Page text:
Response, Responsibility, and Legal Exposure

Response, Responsibility, and Legal Exposure
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What Happened?

Last month, the former Chief Information Security Officer (CISO) of a prominent ride-hailing and food delivery organization was found guilty by a federal jury of an attempt to cover up a cybersecurity attack faced by the organization a couple of years ago. What’s different here from previous similar legal cases is that for the first time a guilty verdict makes the person (in this case the CISO) personally liable, not for the security breach itself, but for attempting to cover up the incident and failing to report it to the authorities. While the sentencing is set for a later date, the crime of concealing a felony from authorities could result in a jail term of up to 8 years.


This guilty verdict sets a precedent for liability when an organization is hacked, and it might indicate a paradigm shift of ownership for security and responsibility from organizations – who would usually “take the hit” and pay the fine – to individuals, based on their roles and responsibilities when it comes to protecting the organization and all data under its custody. This includes Intellectual Property (IP), regulated information (e.g., employee records), as well as sensitive data of partners and customers.


Nobody in charge will be able to hide behind an organization anymore and evade their own responsibilities in the case of cybersecurity incidents, as was possible in the past. However, it is paramount to understand that security is made up of many parts, and that everyone in the organization is responsible for it. Security is not actionable by pushing an on/off button, but depends on software, procedures, processes, and ultimately people – all combined – to work and protect against 99% of existing threats. It is crucial that everyone understands their own role and responsibilities when it comes to following security best practices, from top-level executives and decision makers down to the last intern.


Responsible for the security of the organization and all its data, the CISO might now find themselves wondering where their personal liability begins and ends. Before this verdict, the organization might have paid a copious fine with some employees being fired, but after this verdict, an individual might be personally held liable for a crime that could damage their reputation and career prospects. Although CISOs are neither the only ones responsible nor the final decision makers when it comes to allocating budget to security, the prospect of being personally liable could help them find the right arguments to convince their peer executives during board meetings where strategic decisions are being made about the organization’s security.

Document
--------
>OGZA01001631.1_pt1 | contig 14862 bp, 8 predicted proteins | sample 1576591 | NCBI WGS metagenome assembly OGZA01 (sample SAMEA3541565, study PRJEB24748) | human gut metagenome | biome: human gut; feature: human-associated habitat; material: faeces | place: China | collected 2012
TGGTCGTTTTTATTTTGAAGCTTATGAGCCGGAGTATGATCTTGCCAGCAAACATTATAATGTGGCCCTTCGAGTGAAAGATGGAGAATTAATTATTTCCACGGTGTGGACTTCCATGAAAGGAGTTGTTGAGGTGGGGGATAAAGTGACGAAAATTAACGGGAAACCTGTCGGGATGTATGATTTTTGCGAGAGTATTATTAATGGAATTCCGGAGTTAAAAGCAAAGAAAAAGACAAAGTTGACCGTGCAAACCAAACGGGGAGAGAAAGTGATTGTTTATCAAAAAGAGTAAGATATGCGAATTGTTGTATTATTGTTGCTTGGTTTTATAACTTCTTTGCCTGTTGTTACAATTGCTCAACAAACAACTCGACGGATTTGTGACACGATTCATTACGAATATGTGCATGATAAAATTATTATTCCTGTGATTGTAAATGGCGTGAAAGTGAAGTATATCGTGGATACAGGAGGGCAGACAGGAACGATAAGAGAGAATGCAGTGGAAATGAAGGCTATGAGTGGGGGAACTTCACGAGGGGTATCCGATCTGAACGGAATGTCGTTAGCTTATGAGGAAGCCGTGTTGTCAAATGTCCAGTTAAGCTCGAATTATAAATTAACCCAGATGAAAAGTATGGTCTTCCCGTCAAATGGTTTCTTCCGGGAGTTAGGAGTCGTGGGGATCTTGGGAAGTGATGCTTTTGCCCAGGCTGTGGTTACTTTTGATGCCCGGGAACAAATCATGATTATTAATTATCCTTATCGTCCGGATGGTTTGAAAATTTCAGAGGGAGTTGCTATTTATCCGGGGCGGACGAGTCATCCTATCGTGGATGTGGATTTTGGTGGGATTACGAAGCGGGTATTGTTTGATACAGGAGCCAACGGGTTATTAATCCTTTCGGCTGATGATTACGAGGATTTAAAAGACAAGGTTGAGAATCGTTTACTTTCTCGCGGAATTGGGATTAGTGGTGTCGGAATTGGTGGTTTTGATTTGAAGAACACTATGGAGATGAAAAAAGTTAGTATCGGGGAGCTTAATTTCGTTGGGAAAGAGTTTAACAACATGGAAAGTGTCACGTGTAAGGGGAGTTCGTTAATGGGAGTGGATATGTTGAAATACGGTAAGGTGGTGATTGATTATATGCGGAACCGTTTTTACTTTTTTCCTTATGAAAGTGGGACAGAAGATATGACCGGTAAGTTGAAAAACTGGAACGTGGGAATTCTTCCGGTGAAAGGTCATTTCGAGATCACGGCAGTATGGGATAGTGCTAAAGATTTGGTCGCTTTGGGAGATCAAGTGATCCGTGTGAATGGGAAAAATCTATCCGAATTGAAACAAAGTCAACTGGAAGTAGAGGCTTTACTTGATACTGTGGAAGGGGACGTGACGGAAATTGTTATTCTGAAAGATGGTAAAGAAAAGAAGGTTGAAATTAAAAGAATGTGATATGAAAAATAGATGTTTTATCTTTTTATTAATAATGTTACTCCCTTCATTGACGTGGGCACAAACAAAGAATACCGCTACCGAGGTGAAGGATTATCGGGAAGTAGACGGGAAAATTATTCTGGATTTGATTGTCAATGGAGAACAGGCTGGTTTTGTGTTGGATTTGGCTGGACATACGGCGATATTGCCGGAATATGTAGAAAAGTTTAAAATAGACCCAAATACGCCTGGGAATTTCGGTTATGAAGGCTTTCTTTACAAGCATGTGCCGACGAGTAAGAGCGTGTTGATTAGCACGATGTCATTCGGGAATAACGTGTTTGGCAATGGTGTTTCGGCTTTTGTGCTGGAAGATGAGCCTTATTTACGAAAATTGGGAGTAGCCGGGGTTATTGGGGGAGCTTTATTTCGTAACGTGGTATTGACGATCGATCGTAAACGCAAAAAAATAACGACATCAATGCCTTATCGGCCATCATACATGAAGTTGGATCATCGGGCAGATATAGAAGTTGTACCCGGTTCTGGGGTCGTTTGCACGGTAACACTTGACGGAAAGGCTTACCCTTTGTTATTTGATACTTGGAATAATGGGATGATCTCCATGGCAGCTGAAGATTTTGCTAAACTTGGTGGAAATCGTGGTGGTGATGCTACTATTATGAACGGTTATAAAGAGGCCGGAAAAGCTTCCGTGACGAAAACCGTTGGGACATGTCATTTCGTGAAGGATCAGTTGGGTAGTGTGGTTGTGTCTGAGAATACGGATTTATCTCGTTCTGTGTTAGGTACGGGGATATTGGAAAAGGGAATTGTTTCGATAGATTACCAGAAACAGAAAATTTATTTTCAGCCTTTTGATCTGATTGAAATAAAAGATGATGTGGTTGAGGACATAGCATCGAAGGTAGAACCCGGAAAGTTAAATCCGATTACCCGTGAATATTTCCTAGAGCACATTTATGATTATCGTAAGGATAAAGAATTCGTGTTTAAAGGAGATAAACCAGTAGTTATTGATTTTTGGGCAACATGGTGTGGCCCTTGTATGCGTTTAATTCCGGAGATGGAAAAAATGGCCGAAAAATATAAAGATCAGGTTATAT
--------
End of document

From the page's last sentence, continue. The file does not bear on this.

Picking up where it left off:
It is the CISO’s job to make employees clearly understand the current security posture of the organization, and the risks and consequences related to suffering a potential cybersecurity attack for the organization, from reputational to financial and legal. All decision makers need to understand how far their own liability can reach in case of an issue; this might help “motivate” the more reluctant decision ones when they realize they will no longer be able to hide behind an organization nor their legal team and that they will personally be on the line when something bad happens.


CISOs and decision makers must not only follow security best practices, but also be honest and transparent in the event of a breach. Taking full responsibility followed by remedy actions is the approach in the best interest of your organization. Also, document everything! First, at a higher level, every decision made by the people in charge regarding the organization’s security needs to be clearly documented, from the most transcendent decisions to smaller details, as this could be presented at some point to a federal regulator or used to defend the organization and its executives during a legal battle, for example, after a security breach.


The CISO must keep in mind that individuals can now be held personally liable for security breaches; they need to feel the weight of that responsibility and educate employees accordingly. If employees all do their part in upholding the organization’s security posture, document security changes, and keep their communication direct and transparent, then the possibility of a security breach needn’t be as intimidating, as everyone is following best practices.


The team at ISEC7 has been working with organizations in the private and public sector to ensure their ecosystems are protected and that their security posture endures through training and best practices. Please reach out to the team at ISEC7, and we can complete a security assessment and help you navigate the options available to you to help strengthen and protect your infrastructure. Please feel free to contact the team at ISEC7, and we can provide an objective assessment of what can address the needs of your organization and/or risk mitigation needed to secure your environment.



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(C) Rémi Frédéric Keusseyan, Global Head of Training, ISEC7 Group